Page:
Ok, time to bring a bit of light on this project engine section.
It is well known fact that engine of Honda CB 750 Seven Fifty is based on CBX750 one. In fact, on crankcases of the first years Seven Fifty engines you may find serial number starting with ‘RC17’ instead of ‘RC42’, which is the index attributed for Seven Fifty model. RC17 is CBX750 index and that may as well mean that Honda just used stock of CBX parts when decided to produce Seven Fifty in the in the early 90s of the 20th century.
But there are some differences between these engines. Thus, CBX750 has gearbox with six gears instead of five in CB Seven Fifty one. Another difference is a clutch unit, where CBX has hydraulic drive and Seven fifty – mechanical and these facts cause quite significant difference between both clutches build. The CBX engine uses part of motorcycle frame as an oil reservoir, as a result rudimental part in Seven Fifty engine (with all its oil stored in a crankcase pan) is available. As Seven Fifty owners may notice there is a plug on left engine side near the gear shift pedal with “DO NOT OPEN” warning on it. The hole in which this plug screwed is an oil filler in CBX750 engine.
But the main difference between CBX750 and Seven Fifty engines is their performance characteristics. According to specification CBX750 has 91hp/9500rpm and 70Nm/8500rpm while Seven Fifty has 73hp/8500rpm and 61.8Nm/7500rpm. Almost 20hp and 10Nm, even shifted up on 1000rpm look quite attractive to find and bring them back, am I right?
But where we may find all those horse powers and Newtons per meter? The answer is simple: camshafts, cylinder head and ignition. So I began a little hunt for CBX750 parts. As a result I found and bought one lot of CBX parts which consisted of disassembled engine, carburettors, wiring, handlebar switches and relay rectifier.
Even original ‘Oil recommendation’ sticker was left on the crankcase:
The condition of parts varied from unit to unit. The clutch plates and crankshaft were in condition “ready to be thrown out “. Here is a striking unfortunate example of “folk art” I found in this engine clutch:
But other parts, like cylinder head and camshafts were in good condition: no traces of wearing on surfaces and all measurements are within service limits.
So now I have to make some combination of CB750 Seven Fifty and CBX750 engines. I am not sure about which of two gearboxes (5 gear Seven Fifty or 6 gear CBX) or clutch I’ll use, but I suppose I’ll find the best solution. And anyhow I began to work from cylinder head to be sure that it is in really good condition.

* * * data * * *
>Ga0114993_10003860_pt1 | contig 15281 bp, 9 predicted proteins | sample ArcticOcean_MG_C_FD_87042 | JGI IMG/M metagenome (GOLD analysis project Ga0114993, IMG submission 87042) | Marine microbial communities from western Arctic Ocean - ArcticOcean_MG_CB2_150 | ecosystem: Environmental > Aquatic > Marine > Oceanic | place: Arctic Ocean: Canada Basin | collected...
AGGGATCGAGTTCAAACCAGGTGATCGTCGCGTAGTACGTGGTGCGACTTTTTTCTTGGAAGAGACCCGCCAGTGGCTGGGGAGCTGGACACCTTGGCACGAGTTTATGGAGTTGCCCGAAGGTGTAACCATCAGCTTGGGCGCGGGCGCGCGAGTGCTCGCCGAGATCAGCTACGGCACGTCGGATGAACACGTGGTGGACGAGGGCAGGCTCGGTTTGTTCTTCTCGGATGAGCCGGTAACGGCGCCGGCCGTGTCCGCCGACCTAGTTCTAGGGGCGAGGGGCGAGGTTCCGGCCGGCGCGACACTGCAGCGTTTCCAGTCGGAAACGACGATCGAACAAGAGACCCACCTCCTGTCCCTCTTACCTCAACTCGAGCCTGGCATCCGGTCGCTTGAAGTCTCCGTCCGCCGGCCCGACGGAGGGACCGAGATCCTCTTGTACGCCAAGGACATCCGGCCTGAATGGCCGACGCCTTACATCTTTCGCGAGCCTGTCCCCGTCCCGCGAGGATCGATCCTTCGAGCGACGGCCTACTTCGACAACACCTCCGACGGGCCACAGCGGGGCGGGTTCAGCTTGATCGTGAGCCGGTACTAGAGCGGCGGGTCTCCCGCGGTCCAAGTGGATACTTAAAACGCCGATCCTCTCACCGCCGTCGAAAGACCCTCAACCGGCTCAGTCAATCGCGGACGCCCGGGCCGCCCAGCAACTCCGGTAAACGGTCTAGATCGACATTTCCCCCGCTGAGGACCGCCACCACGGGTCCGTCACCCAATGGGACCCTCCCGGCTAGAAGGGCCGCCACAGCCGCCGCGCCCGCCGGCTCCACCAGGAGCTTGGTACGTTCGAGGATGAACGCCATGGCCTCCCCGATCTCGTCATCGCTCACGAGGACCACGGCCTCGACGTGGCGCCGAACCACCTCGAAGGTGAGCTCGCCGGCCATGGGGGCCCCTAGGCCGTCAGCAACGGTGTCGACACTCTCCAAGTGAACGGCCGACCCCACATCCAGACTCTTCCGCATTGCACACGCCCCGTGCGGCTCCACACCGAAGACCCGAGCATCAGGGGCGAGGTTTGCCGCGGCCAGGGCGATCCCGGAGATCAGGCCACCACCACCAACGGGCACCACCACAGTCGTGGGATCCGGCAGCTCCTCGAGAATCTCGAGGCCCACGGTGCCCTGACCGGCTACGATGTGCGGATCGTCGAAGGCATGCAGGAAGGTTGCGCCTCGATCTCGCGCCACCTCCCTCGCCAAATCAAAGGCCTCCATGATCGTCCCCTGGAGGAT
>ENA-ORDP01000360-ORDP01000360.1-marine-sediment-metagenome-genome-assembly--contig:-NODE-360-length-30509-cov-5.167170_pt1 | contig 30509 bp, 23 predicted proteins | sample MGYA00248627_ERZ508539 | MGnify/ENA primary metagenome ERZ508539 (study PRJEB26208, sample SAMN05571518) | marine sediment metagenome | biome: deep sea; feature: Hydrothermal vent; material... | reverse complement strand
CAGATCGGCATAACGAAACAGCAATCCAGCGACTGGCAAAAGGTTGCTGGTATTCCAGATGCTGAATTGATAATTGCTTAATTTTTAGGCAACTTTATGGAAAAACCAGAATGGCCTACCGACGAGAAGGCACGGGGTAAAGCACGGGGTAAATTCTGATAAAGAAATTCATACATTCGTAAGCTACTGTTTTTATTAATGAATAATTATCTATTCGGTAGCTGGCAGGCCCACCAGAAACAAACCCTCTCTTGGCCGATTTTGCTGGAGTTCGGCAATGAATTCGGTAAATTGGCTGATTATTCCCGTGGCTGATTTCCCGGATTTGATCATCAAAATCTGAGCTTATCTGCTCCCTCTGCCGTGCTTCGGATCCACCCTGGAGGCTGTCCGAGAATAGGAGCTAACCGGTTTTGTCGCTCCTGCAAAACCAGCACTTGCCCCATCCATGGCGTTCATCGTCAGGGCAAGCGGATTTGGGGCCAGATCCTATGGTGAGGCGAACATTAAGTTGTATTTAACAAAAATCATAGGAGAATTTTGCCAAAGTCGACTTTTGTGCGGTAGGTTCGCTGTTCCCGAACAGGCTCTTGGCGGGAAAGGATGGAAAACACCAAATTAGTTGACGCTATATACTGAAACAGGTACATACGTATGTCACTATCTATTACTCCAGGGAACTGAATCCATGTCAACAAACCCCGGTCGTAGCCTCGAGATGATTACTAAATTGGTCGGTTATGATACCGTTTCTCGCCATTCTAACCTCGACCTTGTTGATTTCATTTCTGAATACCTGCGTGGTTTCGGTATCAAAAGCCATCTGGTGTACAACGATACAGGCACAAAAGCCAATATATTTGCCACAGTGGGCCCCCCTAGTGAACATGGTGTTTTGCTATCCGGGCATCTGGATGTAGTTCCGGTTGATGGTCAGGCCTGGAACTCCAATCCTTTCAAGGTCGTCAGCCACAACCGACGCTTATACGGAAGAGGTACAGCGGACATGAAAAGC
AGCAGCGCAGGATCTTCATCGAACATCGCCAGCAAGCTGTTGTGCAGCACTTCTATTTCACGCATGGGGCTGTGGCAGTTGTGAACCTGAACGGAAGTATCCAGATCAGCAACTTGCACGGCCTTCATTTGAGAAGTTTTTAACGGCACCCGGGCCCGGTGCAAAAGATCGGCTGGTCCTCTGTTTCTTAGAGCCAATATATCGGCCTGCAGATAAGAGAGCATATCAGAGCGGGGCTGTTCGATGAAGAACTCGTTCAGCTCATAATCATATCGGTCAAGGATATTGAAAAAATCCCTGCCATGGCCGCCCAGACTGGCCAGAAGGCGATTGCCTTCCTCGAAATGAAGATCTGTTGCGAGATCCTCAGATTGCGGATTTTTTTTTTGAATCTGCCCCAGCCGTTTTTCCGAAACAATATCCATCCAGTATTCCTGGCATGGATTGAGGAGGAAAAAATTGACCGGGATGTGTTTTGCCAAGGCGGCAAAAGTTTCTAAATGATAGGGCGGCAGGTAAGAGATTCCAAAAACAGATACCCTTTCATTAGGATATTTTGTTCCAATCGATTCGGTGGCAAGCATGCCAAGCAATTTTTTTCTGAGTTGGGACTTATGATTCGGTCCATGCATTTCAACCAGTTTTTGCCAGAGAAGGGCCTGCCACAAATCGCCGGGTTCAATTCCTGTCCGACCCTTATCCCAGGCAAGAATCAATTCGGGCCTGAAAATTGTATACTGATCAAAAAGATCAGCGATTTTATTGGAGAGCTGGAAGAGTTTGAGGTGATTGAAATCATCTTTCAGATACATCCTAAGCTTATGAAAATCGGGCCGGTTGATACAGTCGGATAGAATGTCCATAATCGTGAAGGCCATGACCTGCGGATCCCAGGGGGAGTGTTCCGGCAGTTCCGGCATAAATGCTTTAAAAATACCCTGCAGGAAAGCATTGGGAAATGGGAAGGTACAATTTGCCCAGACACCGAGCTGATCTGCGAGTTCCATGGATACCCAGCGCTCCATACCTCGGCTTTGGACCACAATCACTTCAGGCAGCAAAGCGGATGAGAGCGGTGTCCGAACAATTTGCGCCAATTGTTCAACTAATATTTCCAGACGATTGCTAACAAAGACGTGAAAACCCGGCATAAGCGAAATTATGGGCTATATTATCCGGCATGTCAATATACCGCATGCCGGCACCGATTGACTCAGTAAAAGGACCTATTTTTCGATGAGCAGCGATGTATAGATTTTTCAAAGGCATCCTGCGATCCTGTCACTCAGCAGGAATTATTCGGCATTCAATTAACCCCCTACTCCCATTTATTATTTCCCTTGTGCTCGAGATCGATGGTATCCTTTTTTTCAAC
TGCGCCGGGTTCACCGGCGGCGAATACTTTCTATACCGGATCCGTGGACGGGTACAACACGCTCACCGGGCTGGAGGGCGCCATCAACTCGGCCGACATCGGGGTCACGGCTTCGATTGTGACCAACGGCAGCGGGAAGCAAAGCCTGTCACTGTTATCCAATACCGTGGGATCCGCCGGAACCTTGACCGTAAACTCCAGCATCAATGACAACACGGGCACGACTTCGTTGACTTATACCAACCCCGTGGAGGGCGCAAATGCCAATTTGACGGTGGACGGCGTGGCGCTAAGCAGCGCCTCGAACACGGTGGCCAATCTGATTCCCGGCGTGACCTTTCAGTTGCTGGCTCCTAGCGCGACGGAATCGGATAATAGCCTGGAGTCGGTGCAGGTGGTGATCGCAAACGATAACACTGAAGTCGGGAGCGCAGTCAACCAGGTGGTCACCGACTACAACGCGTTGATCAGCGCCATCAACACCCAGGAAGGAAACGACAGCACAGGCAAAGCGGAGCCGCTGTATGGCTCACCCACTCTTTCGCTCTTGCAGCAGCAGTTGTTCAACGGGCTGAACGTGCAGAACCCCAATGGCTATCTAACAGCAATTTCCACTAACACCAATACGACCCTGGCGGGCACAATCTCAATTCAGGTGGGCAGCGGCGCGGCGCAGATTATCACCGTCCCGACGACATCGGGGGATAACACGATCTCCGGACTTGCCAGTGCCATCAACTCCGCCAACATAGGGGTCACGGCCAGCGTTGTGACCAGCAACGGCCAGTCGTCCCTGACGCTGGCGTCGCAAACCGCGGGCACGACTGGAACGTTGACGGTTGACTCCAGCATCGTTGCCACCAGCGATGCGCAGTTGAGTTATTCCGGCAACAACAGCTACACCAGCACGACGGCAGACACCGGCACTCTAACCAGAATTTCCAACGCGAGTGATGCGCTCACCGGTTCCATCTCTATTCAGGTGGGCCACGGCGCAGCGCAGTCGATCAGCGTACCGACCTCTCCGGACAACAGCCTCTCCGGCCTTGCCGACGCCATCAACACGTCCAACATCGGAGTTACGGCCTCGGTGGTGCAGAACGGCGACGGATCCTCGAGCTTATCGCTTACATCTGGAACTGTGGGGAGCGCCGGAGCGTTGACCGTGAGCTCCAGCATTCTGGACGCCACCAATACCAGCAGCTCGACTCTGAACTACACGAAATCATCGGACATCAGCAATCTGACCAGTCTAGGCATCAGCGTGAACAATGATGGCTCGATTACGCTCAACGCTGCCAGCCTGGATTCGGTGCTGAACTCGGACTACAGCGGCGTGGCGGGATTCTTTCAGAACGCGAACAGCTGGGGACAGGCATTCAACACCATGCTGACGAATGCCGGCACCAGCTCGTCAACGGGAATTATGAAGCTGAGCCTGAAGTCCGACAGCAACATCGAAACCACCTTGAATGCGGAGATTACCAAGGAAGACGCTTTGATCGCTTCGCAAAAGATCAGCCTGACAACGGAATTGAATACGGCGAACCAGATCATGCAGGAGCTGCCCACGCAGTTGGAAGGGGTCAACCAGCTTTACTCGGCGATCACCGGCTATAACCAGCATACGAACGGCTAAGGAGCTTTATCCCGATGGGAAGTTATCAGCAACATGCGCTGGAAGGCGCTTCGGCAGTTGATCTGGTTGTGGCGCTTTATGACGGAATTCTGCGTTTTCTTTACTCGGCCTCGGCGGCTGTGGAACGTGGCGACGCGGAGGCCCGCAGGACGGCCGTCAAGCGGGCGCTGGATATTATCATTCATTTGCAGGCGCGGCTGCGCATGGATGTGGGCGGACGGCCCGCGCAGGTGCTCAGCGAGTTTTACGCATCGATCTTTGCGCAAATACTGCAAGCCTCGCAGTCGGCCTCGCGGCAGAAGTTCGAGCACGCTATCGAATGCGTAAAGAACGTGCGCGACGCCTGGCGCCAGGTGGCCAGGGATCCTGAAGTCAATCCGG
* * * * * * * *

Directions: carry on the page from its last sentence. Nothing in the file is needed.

And what a relief, there was no traces of any previous treatments. A have a lot of cleaning to do, but I used to this work.
Hello, any update on your project?
I also have a seven fifty and I think about doing a camshaft and cylinder head swap with CBX ones.
But before doing anything, I was wondering if you finished the project and if you reached 91 hp after the swap?
Sure, project is finished, here is link for complete story:
I used CBX750 cylinder head, camshafts and ignition. I also used big bore pistons. After all this modification I had to reinforce clutch.
Hope you’re doing well
Maybe I missed it somewhere, which carb set did you use? CB or CBX?
Carburettors looked pretty similar, but I used rejetted CBX750 carburettors.
Hi, I’ve got a 1995 Honda CB750 seven fifty, when i start it up it sounds OK after a couple of minutes when you rev it there is a rattle, sometimes quite loud, I’ve been told it could be the cam chain tensioner but i don’t know how to adjust it, also when it gets hot it will rev High, very annoying in traffic queue. Could you please advise me
There are two chains in the Seven Fifty engine: timing chain and alternator chain. They both have automatic tensioners that need no adjustment. Alternator chain tensioner is more known for failing and causing rattling chain sound. Alternator chain tensioner is located inside of the engine between crankcase halves, so it’s quite an issue to replace it. Here you may find photos of that tensioner:
Check if there is a free play of alternator rotor. If there is free play, it’s likely that the alternator chain tensioner failed.
Hi, thank you for your advice, is it still OK for me to ride the bike, i don’t go mad, mainly to work and back, many thanks for advice i do appreciate your help.
Hi, it is me again, would it be worth having it fixed as i like the bike, how long would it take a skilled mechanic to to the job, just so i have a rough idea of what it would cost. Many thanks Steve
I couldn’t estimate how much it will cost you. Nor could I estimate time for the work as I never have reason to check timing spent on works. However, to replace the tensioner one has to remove the engine from the frame and separate crankcase halves. It’s quite a lot of work,not counting preparations like cleaning and parts like the tensioner itself, some gasket sand rubbers ( O-rings for oils system for example).
So in the first place I’d show a motorcycle to a skilled local mechanic to check the issue if it indeed is alternator chain tensioner. If it is, then the same mechanic could advise about time and pricing.